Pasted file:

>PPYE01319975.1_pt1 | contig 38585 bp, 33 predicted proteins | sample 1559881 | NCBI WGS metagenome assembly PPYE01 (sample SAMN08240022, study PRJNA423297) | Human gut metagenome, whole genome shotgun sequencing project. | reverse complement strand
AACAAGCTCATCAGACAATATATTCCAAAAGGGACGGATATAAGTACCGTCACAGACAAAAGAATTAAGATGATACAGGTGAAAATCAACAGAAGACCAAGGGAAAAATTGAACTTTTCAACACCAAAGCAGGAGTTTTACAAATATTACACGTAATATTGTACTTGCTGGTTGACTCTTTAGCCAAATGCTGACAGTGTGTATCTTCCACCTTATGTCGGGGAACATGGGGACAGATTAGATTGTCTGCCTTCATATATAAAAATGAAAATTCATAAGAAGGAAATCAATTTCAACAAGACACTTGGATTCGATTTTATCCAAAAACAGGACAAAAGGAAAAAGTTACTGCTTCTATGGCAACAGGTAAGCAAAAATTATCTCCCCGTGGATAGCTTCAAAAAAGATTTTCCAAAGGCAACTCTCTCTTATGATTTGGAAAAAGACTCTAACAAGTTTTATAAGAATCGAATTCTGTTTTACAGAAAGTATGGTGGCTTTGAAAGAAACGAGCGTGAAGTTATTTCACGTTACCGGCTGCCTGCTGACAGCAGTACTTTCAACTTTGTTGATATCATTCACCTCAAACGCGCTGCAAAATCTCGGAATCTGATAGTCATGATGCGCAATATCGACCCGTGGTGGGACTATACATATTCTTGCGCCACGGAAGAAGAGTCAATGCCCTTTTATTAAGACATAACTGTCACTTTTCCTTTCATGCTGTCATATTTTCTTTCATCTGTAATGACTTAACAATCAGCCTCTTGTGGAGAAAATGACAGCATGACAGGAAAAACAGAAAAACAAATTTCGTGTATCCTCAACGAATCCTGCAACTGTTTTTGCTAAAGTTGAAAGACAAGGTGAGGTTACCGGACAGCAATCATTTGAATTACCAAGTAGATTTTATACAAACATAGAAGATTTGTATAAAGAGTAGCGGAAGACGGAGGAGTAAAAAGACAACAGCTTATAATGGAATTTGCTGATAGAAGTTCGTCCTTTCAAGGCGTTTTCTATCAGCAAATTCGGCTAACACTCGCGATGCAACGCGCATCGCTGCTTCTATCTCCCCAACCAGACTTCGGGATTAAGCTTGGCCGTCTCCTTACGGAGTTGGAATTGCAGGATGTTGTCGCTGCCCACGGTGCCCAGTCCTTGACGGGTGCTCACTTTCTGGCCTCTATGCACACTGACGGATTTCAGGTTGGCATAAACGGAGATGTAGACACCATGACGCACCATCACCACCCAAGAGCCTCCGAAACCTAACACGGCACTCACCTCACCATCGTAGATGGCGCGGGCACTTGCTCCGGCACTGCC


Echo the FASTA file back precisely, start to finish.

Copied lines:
>PPYE01319975.1_pt1 | contig 38585 bp, 33 predicted proteins | sample 1559881 | NCBI WGS metagenome assembly PPYE01 (sample SAMN08240022, study PRJNA423297) | Human gut metagenome, whole genome shotgun sequencing project. | reverse complement strand
AACAAGCTCATCAGACAATATATTCCAAAAGGGACGGATATAAGTACCGTCACAGACAAAAGAATTAAGATGATACAGGTGAAAATCAACAGAAGACCAAGGGAAAAATTGAACTTTTCAACACCAAAGCAGGAGTTTTACAAATATTACACGTAATATTGTACTTGCTGGTTGACTCTTTAGCCAAATGCTGACAGTGTGTATCTTCCACCTTATGTCGGGGAACATGGGGACAGATTAGATTGTCTGCCTTCATATATAAAAATGAAAATTCATAAGAAGGAAATCAATTTCAACAAGACACTTGGATTCGATTTTATCCAAAAACAGGACAAAAGGAAAAAGTTACTGCTTCTATGGCAACAGGTAAGCAAAAATTATCTCCCCGTGGATAGCTTCAAAAAAGATTTTCCAAAGGCAACTCTCTCTTATGATTTGGAAAAAGACTCTAACAAGTTTTATAAGAATCGAATTCTGTTTTACAGAAAGTATGGTGGCTTTGAAAGAAACGAGCGTGAAGTTATTTCACGTTACCGGCTGCCTGCTGACAGCAGTACTTTCAACTTTGTTGATATCATTCACCTCAAACGCGCTGCAAAATCTCGGAATCTGATAGTCATGATGCGCAATATCGACCCGTGGTGGGACTATACATATTCTTGCGCCACGGAAGAAGAGTCAATGCCCTTTTATTAAGACATAACTGTCACTTTTCCTTTCATGCTGTCATATTTTCTTTCATCTGTAATGACTTAACAATCAGCCTCTTGTGGAGAAAATGACAGCATGACAGGAAAAACAGAAAAACAAATTTCGTGTATCCTCAACGAATCCTGCAACTGTTTTTGCTAAAGTTGAAAGACAAGGTGAGGTTACCGGACAGCAATCATTTGAATTACCAAGTAGATTTTATACAAACATAGAAGATTTGTATAAAGAGTAGCGGAAGACGGAGGAGTAAAAAGACAACAGCTTATAATGGAATTTGCTGATAGAAGTTCGTCCTTTCAAGGCGTTTTCTATCAGCAAATTCGGCTAACACTCGCGATGCAACGCGCATCGCTGCTTCTATCTCCCCAACCAGACTTCGGGATTAAGCTTGGCCGTCTCCTTACGGAGTTGGAATTGCAGGATGTTGTCGCTGCCCACGGTGCCCAGTCCTTGACGGGTGCTCACTTTCTGGCCTCTATGCACACTGACGGATTTCAGGTTGGCATAAACGGAGATGTAGACACCATGACGCACCATCACCACCCAAGAGCCTCCGAAACCTAACACGGCACTCACCTCACCATCGTAGATGGCGCGGGCACTTGCTCCGGCACTGCC